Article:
According to Tapia, fossil fuels are generally burned only to add energy to the national supply when water is low, usually during Costa Rica’s dry season, and hydroelectric output is insufficient to meet demand.
Costa Rica’s abundance of hydroelectric power is thanks to its heavy yearly rainfall and its many mountains. As water streams from the high forests to the oceans, it changes elevation – the key to producing hydroelectric power. Hydroelectric dams capitalize on water’s change in elevation by pouring it over a turbine. As the water falls, the turbine spins and electricity is produced.
Critics of hydroelectric projects, however, say that the process of damming a body of water has far-reaching effects on the environment and communities both upstream and downstream from the dam.
Among the effects, critics say, are climatic changes caused by the sudden apparition of a huge body of water (the reservoir created by the dam), the blockage of wildlife movement up and down the river and the retention of sediment that helps regulate the water flow below the dam. This sediment, when released, can also cause massive fish kills downstream, as happened with ICE’s Peñas Blancas project in the Northern Zone in 2003.
ICE has offered to pay $1 million to help compensate for the asphyxiation of thousands of fish in the Peñas Blancas and San Carlos rivers caused by sediment-filled water released Oct. 30, 2003 from the Peñas Blancas Hydroelectric Dam. Environmentalists say the incident caused “irreparable” damage (TT, Feb. 20, 2004).
Opponents also cite negative social impacts, such as disease resulting from the climatic changes, a scarcity of water downstream for fishing and other needs and the effects on small communities of a sudden influx of workers to build the dam. In addition, hydroelectric projects have been criticized as a form of privatizing water, taking it from nearby communities for the profit of corporate interests.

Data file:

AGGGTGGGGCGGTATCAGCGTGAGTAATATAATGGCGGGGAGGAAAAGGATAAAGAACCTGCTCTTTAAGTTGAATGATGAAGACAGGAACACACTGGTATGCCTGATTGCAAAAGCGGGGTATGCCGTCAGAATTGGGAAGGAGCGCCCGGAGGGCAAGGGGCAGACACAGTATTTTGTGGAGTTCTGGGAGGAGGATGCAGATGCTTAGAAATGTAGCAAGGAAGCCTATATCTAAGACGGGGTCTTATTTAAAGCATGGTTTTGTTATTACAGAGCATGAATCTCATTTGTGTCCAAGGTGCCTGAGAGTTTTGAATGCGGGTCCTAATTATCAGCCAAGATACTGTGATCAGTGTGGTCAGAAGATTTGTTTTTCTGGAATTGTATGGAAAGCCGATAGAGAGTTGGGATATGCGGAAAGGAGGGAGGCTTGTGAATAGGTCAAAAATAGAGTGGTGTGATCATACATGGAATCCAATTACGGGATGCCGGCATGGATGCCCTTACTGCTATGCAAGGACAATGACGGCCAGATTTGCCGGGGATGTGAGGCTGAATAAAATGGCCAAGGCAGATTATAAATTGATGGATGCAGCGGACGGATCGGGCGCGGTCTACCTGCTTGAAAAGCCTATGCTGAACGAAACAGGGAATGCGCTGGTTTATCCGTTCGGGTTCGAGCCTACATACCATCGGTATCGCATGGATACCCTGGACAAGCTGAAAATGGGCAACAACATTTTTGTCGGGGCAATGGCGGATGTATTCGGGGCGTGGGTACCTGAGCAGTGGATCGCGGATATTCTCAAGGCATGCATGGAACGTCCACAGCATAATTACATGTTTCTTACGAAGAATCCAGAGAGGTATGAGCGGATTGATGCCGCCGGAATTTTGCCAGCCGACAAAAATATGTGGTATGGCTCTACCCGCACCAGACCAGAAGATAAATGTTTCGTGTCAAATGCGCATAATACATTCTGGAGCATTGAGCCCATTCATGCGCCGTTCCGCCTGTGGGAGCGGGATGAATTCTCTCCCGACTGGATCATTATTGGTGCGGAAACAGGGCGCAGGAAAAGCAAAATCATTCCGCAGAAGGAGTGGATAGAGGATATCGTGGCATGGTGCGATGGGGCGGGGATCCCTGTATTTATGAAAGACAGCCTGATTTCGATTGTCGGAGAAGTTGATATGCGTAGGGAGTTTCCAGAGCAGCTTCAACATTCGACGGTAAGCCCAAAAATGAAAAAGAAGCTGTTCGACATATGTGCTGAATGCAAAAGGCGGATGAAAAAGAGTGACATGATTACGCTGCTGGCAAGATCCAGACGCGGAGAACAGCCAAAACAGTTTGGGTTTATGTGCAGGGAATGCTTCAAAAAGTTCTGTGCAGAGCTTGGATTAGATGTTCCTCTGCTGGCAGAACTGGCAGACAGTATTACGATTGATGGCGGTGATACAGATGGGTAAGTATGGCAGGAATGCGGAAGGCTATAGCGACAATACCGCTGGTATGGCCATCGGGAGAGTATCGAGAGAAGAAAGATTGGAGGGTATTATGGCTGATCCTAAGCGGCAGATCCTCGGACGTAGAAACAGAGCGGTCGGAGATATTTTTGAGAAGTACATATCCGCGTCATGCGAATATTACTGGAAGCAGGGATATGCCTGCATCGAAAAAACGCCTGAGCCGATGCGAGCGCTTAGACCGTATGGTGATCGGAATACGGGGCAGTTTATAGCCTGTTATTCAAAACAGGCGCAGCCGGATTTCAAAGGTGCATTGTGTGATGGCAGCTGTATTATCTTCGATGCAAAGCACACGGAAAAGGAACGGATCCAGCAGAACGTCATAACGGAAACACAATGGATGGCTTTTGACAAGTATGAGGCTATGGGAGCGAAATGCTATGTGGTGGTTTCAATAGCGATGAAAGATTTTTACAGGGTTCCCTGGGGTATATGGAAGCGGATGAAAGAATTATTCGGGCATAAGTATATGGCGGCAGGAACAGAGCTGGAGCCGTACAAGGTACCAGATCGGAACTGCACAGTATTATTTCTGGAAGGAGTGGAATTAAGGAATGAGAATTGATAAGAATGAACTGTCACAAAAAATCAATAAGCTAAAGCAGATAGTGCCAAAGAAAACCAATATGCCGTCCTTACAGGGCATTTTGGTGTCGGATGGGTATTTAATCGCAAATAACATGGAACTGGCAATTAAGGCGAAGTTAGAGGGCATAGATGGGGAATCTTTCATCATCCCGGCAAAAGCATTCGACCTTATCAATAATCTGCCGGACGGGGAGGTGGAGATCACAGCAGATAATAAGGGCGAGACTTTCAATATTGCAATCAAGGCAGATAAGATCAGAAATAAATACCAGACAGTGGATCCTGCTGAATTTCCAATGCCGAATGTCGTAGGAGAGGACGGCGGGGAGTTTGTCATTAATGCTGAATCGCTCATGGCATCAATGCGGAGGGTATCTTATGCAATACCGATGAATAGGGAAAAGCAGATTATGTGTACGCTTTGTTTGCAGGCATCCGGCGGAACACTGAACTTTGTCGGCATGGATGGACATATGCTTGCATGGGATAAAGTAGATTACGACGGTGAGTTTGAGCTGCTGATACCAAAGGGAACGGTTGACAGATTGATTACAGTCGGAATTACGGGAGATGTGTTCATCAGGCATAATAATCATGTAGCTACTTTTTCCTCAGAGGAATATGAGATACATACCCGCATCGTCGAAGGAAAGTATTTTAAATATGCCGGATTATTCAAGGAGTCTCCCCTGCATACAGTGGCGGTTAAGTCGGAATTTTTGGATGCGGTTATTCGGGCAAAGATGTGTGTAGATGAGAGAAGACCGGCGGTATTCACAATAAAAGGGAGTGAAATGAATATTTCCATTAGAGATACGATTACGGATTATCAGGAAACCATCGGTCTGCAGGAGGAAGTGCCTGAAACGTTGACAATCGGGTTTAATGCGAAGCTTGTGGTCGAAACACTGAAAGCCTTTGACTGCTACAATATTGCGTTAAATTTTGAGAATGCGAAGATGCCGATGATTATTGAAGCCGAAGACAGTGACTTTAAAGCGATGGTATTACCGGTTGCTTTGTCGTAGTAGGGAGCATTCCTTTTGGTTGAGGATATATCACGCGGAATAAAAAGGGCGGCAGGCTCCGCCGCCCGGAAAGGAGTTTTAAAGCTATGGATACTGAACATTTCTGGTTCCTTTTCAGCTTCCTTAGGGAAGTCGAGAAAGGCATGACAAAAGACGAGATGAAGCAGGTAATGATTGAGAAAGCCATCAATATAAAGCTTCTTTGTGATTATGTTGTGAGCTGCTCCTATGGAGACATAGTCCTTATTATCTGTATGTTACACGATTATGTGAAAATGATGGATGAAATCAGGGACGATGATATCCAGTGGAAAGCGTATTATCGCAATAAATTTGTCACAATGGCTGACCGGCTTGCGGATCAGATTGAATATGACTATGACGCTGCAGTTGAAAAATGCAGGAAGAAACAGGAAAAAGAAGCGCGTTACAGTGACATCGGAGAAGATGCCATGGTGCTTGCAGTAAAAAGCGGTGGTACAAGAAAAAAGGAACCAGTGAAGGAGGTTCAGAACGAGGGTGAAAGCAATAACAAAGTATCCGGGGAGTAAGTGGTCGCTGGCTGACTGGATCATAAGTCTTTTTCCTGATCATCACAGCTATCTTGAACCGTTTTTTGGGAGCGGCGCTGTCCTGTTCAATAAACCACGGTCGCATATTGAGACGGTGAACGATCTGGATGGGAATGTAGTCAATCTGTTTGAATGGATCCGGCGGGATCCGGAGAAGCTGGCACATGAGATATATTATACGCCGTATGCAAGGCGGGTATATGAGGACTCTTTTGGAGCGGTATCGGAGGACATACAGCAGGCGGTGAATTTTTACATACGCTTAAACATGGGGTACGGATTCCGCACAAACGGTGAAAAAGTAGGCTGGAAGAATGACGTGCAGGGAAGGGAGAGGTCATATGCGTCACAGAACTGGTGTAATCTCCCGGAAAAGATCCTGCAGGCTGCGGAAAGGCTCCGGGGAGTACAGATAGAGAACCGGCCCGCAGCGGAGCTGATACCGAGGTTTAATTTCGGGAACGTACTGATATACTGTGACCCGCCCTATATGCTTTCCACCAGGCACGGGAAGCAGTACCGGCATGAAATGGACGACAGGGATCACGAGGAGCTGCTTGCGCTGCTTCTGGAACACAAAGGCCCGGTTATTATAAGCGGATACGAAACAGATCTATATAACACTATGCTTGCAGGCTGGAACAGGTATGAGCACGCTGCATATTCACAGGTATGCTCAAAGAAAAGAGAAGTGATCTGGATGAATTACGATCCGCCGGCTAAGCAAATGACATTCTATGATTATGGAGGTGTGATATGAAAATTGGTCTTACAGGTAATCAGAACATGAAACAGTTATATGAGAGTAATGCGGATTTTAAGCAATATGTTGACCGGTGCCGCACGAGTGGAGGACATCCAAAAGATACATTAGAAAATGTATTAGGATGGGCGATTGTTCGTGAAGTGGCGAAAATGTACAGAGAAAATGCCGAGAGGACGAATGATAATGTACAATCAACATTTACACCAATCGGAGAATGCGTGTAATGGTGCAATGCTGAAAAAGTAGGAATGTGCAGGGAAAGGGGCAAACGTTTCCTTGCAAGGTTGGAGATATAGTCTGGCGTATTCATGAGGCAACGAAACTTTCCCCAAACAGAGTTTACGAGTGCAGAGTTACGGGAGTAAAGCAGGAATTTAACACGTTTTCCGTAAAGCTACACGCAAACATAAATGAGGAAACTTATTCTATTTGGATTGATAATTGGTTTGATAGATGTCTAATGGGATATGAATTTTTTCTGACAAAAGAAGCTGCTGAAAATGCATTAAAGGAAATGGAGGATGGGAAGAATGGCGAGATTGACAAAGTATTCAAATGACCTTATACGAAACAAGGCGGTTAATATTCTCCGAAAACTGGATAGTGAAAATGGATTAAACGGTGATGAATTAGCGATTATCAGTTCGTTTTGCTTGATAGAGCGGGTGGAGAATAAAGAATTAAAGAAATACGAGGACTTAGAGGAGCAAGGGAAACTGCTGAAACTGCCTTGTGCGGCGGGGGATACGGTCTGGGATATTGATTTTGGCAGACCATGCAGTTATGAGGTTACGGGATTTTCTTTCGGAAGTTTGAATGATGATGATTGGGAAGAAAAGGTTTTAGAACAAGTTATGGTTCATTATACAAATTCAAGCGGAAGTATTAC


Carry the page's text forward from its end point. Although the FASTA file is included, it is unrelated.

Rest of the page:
The process for creating geothermal energy, Costa Rica’s number-two power source, is similar to hydroelectric production. In geothermal plants, heat that comes from magma beneath the earth’s surface is used to boil water, which becomes steam, rising and turning a turbine. The steam is then cooled and returned to the earth as water.
A bill in the Legislative Assembly looks to facilitate geothermal production in Costa Rica by opening national parks to geothermal projects. According former Patriotic Bloc legislator Emilia Rodríguez, who sponsored the bill, geothermal energy is closely associated with volcanic activity and because most of Costa Rica’s volcanoes are in protected national parks, ICE is unable to access the energy.
“This is unfortunate because it is an energy that has a low environmental and economic cost,” said Rodríguez, according to the official government newspaper La Gaceta.
The opening of national parks to energy production, however, has proven itself controversial in the past. In the paralyzing protests in 2001 against a group of electricity privatization bills known as the ICE Combo (TT, March 31, 2001), one of the principal concerns for environmental groups was that it would open protected areas such as national parks to private geothermal and hydroelectric projects.